I saw this book everywhere I went, online and off, and so seeing a copy in Waterstones the other day, I picked it up – avoiding my aversion to usual contemporary writing:
Kathy is a writer. Kathy is getting married. It’s the summer of 2017 and the whole world is falling apart.
Olivia Laing radically rewires the novel in a brilliant, funny and emphatically raw account of love in the apocalypse. A Goodbye to Berlin for the twenty-first century, Crudo charts in real time what it was like to live and love in the horrifying summer of 2017, from the perspective of a commitment-phobic peripatetic artist who may or may not be Kathy Acker.
From a Tuscan hotel for the super-rich to a Brexit-paralysed UK, Kathy spends the first summer of her forties trying to adjust to making a lifelong commitment as Trump is tweeting the world into nuclear war. But it’s not only Kathy who’s changing. Political, social and natural landscapes are all in peril. Fascism is on the rise, truth is dead and the planet is hotting up. Is it really worth learning to love when the end of the world is nigh? And how do you make art, let alone a life, when one rogue tweet could end it all?
I knew little of Kathy Acker going into this, and at first was put off by her character. She seemed at first pretentiously rebellious in a childish sort of way. As the book progressed however, I felt that intentionally or otherwise she developed into view as a more helpless character than first came across. She was lost in a world which she seemed aware to have little direction. A world where, as the above says, a rogue tweet could end it. How could she take life seriously if the situation rested on two men acting like children showing off their toys?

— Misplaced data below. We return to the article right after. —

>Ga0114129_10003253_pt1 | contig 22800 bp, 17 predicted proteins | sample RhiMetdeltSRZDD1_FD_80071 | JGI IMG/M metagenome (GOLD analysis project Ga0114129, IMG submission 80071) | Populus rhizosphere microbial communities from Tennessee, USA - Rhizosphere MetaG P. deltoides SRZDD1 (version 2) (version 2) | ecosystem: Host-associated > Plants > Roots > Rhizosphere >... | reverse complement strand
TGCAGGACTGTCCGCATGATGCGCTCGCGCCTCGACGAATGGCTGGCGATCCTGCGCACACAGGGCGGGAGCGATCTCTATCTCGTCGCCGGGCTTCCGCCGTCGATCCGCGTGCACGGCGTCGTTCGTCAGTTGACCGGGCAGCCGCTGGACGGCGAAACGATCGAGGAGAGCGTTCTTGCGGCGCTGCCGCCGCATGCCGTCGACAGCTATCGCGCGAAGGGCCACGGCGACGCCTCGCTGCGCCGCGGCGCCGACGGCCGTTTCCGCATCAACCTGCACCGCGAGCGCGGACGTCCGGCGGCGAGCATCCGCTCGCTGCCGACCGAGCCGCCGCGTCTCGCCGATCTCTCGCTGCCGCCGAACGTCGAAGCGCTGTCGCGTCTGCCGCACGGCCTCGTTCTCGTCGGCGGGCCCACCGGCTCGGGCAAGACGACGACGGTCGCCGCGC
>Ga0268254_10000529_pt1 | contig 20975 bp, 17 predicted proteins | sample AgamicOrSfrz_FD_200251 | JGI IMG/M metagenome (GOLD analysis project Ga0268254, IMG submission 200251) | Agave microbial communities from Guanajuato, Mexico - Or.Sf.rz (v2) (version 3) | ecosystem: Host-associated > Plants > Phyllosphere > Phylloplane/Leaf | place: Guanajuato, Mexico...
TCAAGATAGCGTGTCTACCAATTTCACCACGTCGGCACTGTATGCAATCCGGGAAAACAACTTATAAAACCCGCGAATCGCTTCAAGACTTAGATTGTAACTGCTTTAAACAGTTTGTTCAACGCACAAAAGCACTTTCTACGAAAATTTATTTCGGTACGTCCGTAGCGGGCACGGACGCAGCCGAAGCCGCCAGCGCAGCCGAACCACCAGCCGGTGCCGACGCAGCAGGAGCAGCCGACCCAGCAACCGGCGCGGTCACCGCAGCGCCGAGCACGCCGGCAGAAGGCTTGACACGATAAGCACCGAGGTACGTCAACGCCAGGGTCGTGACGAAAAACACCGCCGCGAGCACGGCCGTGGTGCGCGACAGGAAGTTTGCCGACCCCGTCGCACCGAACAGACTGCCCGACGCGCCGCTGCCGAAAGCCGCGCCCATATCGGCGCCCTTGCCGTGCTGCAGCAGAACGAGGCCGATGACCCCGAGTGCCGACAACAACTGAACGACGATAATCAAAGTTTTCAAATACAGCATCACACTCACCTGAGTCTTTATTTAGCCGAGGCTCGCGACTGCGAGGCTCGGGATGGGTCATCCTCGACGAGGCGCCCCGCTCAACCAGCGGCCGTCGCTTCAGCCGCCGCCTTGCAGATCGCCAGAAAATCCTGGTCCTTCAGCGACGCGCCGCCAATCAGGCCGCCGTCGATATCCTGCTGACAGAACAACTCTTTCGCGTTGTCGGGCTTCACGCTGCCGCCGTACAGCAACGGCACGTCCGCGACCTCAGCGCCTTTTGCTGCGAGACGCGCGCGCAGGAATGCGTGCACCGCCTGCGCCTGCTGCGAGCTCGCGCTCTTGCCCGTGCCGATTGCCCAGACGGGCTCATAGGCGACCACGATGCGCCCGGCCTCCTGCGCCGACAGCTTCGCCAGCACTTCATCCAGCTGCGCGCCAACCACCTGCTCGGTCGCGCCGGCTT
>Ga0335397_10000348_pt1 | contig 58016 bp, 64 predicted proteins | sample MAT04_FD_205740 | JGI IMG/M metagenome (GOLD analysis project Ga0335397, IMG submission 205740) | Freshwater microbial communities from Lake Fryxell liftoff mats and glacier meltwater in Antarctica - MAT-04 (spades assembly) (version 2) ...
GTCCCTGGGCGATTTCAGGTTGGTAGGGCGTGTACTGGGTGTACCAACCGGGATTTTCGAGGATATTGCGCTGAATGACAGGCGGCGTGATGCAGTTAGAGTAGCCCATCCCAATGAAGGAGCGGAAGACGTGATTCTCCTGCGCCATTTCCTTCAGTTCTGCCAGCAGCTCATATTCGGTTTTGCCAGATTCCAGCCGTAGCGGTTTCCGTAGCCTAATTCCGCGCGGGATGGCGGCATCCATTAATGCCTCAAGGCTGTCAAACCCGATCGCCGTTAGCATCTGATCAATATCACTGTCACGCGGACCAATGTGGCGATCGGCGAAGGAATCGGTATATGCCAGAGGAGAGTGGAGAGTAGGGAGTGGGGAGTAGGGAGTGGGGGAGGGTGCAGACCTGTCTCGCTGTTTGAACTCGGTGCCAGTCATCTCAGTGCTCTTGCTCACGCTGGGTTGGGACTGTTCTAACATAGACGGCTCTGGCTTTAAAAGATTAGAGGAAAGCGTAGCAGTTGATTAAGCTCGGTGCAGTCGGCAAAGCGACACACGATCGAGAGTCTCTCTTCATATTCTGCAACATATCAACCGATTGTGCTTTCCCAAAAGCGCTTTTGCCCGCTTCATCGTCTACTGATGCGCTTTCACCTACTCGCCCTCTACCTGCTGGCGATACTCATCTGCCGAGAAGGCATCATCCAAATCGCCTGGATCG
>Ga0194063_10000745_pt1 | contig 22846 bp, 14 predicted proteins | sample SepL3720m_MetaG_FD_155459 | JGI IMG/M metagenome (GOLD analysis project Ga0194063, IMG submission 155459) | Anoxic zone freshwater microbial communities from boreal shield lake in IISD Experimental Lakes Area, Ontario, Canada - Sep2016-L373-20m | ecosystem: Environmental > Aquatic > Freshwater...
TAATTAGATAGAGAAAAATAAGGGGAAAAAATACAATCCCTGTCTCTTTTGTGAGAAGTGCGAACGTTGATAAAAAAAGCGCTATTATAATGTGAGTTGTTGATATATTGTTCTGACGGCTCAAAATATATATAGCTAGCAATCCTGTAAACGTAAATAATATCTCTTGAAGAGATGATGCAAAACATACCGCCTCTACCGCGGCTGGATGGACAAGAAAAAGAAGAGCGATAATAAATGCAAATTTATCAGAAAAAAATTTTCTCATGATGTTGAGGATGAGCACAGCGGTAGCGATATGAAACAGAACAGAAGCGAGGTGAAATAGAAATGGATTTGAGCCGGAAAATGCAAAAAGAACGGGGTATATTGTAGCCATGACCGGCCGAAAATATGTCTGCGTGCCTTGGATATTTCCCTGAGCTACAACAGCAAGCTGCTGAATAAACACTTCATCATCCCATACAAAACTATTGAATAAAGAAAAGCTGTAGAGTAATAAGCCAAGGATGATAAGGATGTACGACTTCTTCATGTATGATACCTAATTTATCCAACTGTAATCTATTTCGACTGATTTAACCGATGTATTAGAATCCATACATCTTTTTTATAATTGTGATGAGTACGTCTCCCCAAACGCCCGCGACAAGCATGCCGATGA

The book felt very much like a modern Beat writer. It was reminiscent of the generation of raw honesty and graphic writing, only in this context I could relate so much more – the rediculousness of the world being talked about being one not so long ago – last year in face. The absurdity or Brexit, Trump, and nuclear showmanship being not something alien to any of us.
Throughout actual quotes for Kathy Acker are used, and these are, as the title suggests, raw. Brutal in a manner which some people won’t be able to deal with.
The book is written in a manner which was at time difficult to read – disjointed and switching between first and third person. Perhaps this created a chaotic atmosphere which the writer intended however, chaotic and disjointed being the time in which it was set.
I think this book as necessary if nothing else. A needed revival of honesty in the face of what the world is becoming – an apocalyptic cartoon – a cultural cul-de-sac.